Ewen Bell finds a thriving cafe, bar and shopping culture in the city's laneways.
Noise does funny things when you're sitting on a rooftop with a cocktail in one hand and a map of the city in the other. Isolated from the metropolis below, the sound of lounge music mingles with distant rumbles and I can have a conversation without having to raise my voice. Yelling can take the charm out of a romantic weekend in the city.
And charming is exactly what I expect from a bar in Melbourne. Or is it a restaurant? The line between one and the other can be a little arbitrary on a Saturday night as establishments cater to the fancies of their customers.
Our fancy is for tapas on the run, sampling the tasting plates at each bar before moving to the next. With so many attractions jammed into these city blocks, you need a plan to make the most of a weekend. We open the evening at MoVida, where the waiters dress better than the diners and have more snappy remarks than Dame Edna Everage.
This is Melbourne's most sought-after tapas so you have to get in early to get seats.
Outside on Hosier Lane, the street art makes this alley a true Melbourne landmark. A graffiti gallery stretches the length of the lane with barely a brick unmarked. Stencils and tags along the alley contrast with traditional works across the road at the National Gallery of Victoria.
A block away on Little Collins Street is Hairy Canary, where we fall in love with eggplant chips. Cocktails are the reason crowds pack this little joint but the tapas are divine.
Third on the list is Bar Lourinha, where the banderillas with anchovies and octopus taste even better with a glass of tinto de verano.
Across the way in Meyers Place there's a dangerous number of cosy cocktail bars, including Lanes Edge Bar, Loop, Spleen, Lily Blacks, Meyers Place Bar and the Champagne Lounge.
Cocktail lounges, much like cocktails, come in different flavours. Some are cheeky with a hint of Cuban class, others are dry and sophisticated with a dash of seriousness and then there are the vibrant and colourful variety that keep you out late at night. Hidden on and around Hardware Lane, you'll find at least one of each and all close enough to hit with a martini olive.
At one end of Hardware Lane there are scenic views from the rooftop bar at Campari House while at the other end, Charlie's Bar draws drinkers into a lavish little basement. Guests are greeted with a long list of champagne cocktails, a martini menu and seasonal variations on the classic standards.
One lane east is the sanguine sensation of Murmur at the Cuban end of Warburton Lane. One lane west is Goldie Place, where the Paris Cat basement bar serves wine and spirits with jazz performances. Velvet curtains line the walls and framed portraits of jazz giants decorate the ceiling. Miles Davis has a nice view of the spirits without losing sight of the stage.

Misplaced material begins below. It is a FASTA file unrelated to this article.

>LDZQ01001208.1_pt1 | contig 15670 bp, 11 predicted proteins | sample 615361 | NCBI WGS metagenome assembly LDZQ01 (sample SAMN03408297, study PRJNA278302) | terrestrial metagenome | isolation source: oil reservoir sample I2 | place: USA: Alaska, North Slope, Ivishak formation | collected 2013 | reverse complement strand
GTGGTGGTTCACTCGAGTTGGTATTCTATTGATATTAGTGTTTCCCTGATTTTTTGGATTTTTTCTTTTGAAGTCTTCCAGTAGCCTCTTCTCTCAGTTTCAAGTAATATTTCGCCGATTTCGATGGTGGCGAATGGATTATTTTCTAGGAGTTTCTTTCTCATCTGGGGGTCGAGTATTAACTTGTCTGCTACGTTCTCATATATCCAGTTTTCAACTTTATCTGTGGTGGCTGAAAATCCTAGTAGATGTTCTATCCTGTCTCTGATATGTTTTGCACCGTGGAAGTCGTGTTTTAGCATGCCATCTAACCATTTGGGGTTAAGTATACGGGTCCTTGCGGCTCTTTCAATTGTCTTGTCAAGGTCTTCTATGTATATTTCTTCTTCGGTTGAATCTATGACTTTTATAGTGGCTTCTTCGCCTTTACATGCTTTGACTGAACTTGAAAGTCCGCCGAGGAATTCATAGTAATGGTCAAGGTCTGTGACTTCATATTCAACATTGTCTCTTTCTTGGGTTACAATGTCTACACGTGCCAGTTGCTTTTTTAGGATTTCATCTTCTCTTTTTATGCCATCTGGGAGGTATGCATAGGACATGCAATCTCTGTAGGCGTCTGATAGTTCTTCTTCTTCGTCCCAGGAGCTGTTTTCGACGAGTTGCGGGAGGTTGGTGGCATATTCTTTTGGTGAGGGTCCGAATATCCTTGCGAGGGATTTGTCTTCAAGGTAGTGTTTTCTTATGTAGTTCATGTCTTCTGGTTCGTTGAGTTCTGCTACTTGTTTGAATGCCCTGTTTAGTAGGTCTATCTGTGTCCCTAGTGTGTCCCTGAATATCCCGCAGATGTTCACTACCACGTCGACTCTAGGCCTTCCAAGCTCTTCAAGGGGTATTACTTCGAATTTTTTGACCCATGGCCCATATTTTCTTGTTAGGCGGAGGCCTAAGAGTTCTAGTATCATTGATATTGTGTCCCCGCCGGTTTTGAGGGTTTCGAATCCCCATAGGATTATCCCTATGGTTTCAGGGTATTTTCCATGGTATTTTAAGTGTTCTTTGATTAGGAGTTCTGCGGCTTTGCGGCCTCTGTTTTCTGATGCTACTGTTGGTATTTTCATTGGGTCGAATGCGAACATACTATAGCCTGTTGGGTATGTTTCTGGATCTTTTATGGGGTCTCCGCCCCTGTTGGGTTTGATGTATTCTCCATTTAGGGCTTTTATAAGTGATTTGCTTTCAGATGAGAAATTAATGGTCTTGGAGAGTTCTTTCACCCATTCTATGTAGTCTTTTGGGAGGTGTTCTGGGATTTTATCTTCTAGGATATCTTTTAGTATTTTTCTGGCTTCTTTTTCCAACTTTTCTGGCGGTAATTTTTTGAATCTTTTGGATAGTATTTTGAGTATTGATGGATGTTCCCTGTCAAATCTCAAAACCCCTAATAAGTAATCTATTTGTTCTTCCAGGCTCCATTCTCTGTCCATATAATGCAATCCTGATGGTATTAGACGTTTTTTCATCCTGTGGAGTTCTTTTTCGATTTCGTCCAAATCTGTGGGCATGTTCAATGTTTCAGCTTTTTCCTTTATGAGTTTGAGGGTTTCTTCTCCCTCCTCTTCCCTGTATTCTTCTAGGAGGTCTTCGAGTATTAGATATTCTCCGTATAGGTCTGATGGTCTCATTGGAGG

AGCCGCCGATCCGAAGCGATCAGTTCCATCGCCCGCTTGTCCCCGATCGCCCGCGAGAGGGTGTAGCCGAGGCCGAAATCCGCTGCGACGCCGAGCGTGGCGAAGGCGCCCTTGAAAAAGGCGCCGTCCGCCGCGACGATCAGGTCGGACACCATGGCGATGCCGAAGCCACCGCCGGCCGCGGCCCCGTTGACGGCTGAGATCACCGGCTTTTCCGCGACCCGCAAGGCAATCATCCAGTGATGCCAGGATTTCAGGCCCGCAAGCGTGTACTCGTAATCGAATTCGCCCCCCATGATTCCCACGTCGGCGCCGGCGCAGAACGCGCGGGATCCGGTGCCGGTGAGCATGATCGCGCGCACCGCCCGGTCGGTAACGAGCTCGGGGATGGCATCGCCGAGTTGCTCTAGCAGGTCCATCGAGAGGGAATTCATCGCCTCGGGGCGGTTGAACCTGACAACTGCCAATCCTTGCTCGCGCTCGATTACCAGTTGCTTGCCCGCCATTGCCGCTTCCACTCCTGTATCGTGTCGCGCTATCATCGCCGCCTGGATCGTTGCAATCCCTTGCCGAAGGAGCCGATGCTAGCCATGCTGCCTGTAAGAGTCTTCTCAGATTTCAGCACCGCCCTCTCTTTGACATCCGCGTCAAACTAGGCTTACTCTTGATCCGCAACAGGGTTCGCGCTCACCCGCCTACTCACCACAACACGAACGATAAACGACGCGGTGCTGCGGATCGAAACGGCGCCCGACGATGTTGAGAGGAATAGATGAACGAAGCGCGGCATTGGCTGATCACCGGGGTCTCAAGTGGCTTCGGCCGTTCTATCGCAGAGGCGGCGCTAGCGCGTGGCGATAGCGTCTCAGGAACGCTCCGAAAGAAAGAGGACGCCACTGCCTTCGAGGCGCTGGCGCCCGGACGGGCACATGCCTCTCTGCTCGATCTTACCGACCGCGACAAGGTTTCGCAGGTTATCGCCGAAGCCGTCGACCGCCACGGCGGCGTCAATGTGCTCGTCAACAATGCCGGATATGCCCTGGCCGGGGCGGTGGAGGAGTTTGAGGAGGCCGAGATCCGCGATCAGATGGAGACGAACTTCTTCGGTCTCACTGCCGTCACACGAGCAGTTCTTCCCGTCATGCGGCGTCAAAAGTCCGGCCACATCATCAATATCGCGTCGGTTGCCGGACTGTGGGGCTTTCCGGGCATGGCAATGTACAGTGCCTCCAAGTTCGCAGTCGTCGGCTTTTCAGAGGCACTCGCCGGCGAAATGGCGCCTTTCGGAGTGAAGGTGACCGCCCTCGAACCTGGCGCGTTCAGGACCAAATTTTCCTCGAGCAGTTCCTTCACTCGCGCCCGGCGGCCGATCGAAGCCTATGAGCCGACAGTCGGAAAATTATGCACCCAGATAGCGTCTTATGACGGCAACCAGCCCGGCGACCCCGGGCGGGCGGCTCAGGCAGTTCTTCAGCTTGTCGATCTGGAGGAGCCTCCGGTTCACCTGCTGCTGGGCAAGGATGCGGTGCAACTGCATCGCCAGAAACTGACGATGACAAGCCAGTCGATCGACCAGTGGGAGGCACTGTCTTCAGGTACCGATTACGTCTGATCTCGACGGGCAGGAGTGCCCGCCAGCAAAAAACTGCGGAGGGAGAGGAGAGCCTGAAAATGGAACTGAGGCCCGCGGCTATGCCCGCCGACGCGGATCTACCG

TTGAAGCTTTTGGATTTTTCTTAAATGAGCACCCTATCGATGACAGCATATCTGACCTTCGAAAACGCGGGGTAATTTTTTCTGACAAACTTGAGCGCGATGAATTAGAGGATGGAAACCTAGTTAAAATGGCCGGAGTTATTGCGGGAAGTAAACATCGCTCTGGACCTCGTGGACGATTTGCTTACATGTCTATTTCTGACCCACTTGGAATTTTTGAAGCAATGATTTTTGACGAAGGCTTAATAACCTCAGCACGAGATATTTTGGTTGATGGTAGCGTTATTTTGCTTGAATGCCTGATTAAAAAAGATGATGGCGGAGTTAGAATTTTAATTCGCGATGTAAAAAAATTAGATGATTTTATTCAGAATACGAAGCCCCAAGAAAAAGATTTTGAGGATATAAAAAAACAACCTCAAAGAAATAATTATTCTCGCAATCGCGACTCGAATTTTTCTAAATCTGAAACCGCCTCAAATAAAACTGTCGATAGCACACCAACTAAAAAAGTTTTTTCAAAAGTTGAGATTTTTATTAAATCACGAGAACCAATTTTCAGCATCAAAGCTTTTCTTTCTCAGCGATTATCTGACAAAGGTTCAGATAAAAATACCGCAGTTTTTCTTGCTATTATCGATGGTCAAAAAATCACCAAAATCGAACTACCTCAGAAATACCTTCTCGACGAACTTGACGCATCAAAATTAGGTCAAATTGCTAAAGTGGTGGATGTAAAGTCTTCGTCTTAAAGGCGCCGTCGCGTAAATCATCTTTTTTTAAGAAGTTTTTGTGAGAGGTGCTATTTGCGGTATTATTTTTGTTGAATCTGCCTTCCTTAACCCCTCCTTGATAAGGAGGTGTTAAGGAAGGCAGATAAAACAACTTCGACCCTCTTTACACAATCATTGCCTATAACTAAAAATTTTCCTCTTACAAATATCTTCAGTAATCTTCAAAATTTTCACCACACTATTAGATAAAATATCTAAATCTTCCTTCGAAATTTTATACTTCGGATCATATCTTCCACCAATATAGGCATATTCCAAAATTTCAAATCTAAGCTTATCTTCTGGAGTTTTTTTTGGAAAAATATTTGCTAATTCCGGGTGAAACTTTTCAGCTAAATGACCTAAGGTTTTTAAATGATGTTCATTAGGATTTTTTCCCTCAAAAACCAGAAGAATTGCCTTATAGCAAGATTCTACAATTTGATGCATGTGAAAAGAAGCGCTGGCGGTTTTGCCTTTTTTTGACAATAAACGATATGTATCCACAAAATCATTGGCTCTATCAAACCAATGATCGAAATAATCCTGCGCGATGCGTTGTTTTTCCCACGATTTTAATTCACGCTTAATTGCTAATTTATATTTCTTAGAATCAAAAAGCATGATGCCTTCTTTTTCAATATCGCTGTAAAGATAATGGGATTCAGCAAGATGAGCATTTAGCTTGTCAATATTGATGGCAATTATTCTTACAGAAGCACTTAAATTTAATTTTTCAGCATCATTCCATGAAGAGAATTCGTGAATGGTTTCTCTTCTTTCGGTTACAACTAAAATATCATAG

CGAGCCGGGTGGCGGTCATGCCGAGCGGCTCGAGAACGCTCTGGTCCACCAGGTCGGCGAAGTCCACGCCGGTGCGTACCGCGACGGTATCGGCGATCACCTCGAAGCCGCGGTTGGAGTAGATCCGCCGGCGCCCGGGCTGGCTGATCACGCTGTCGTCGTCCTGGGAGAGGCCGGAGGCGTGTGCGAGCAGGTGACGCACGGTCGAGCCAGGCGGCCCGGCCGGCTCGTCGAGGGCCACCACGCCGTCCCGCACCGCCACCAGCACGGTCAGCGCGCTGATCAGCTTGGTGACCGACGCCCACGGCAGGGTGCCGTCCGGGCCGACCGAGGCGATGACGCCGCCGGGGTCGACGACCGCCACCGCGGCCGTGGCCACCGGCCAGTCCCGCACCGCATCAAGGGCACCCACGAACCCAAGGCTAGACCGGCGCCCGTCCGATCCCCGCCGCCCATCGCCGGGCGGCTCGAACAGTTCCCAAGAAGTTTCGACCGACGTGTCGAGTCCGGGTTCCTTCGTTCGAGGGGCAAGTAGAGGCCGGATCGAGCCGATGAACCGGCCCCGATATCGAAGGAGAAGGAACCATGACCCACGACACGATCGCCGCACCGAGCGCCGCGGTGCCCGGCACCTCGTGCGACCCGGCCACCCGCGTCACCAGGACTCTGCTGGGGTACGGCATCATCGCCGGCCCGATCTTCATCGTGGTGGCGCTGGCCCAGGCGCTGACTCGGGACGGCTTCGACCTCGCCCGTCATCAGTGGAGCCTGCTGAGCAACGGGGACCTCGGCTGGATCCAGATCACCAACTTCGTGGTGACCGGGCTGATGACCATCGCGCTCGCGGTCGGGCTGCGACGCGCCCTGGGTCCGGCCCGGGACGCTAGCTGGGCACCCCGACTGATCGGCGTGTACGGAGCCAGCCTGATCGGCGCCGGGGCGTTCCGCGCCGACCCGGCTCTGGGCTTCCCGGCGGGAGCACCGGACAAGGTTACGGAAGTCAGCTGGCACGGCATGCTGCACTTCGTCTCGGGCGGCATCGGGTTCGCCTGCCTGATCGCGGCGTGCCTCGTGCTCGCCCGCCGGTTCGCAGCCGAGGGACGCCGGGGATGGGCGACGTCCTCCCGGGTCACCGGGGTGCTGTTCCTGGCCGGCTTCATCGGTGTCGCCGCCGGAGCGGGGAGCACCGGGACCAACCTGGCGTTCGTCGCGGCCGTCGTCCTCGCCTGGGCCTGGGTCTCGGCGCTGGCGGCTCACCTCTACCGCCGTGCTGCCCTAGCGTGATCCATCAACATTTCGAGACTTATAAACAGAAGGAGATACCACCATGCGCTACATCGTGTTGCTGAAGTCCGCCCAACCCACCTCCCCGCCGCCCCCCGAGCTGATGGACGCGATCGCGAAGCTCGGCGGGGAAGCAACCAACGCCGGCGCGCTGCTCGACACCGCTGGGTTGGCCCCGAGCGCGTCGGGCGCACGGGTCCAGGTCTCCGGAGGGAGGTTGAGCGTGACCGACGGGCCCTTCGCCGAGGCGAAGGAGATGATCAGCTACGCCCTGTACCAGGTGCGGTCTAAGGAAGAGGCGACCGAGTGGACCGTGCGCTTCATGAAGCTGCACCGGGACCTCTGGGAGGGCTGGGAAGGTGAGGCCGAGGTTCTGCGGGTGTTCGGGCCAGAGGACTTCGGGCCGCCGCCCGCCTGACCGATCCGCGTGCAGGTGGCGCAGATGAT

It's true that Melbourne has more karaoke bars than jazz joints but between Paris Cat and Bennetts Lane you can get jazz in the city most nights of the week.
The next morning we emerge from our downtown hotel just in time for brunch and head for the cafes on Degraves Street, with Flinders Street at one end and Flinders Lane on the other. Umbrellas and chairs have taken over the pavement and pedestrians are confined to narrow footpaths on either side of the feeding frenzy. While traffic has been long banished from the boulevard, you still have to watch out for waiters dashing out of doorways, as arms burdened with cappuccinos and paninis give them right of way.
The nexus of lanes between Flinders Street and Bourke Street is complemented by several elegant arcades, remnant of the retail glamour that prevailed during Melbourne's gold-rush days. Entering the Block Arcade, it's worth stopping to look up at the ceiling of ornate ironwork and etched glass. There is still a touch of glamour on sale in the arcade, with refined service at the Hopetoun Tea Rooms and fine couture at Linda Gorringe.
Glamour is all very nice but a truly special holiday requires truly indulgent treats. Royal Arcade is home to an exceptional chocolatier who left Belgium for Melbourne and created Koko Black. Just standing outside the shop window is enough to trigger an endorphin overload but when I approach the truffle counter my head starts to spin from the chocolate-laden aroma.
Sitting down in the lounge, we are presented with a menu of desserts and beverages that reads like a catalogue of sins. An innocently-named Affogato Spoil presents a collection of chocolate temptation in various disguises and textures, each in deceptively moderate portions until you add them all together.
What I love about the lanes and arcades of Melbourne is the single-minded dedication that so many outlets possess. Across from Koko Black is a shop called Babushkas, where every wall and window is filled with imported traditional Russian matroyshka dolls painted in traditional motifs. Cathedral Arcade, too, has its share of quirky tenants. Ground floor is committed to retro, recycled and vintage clothing while on the upper floors we find a store selling nothing but buttons, another dealing in kimonos, plus a literary treasure chest of poetry and philosophy called the Collected Works Bookshop.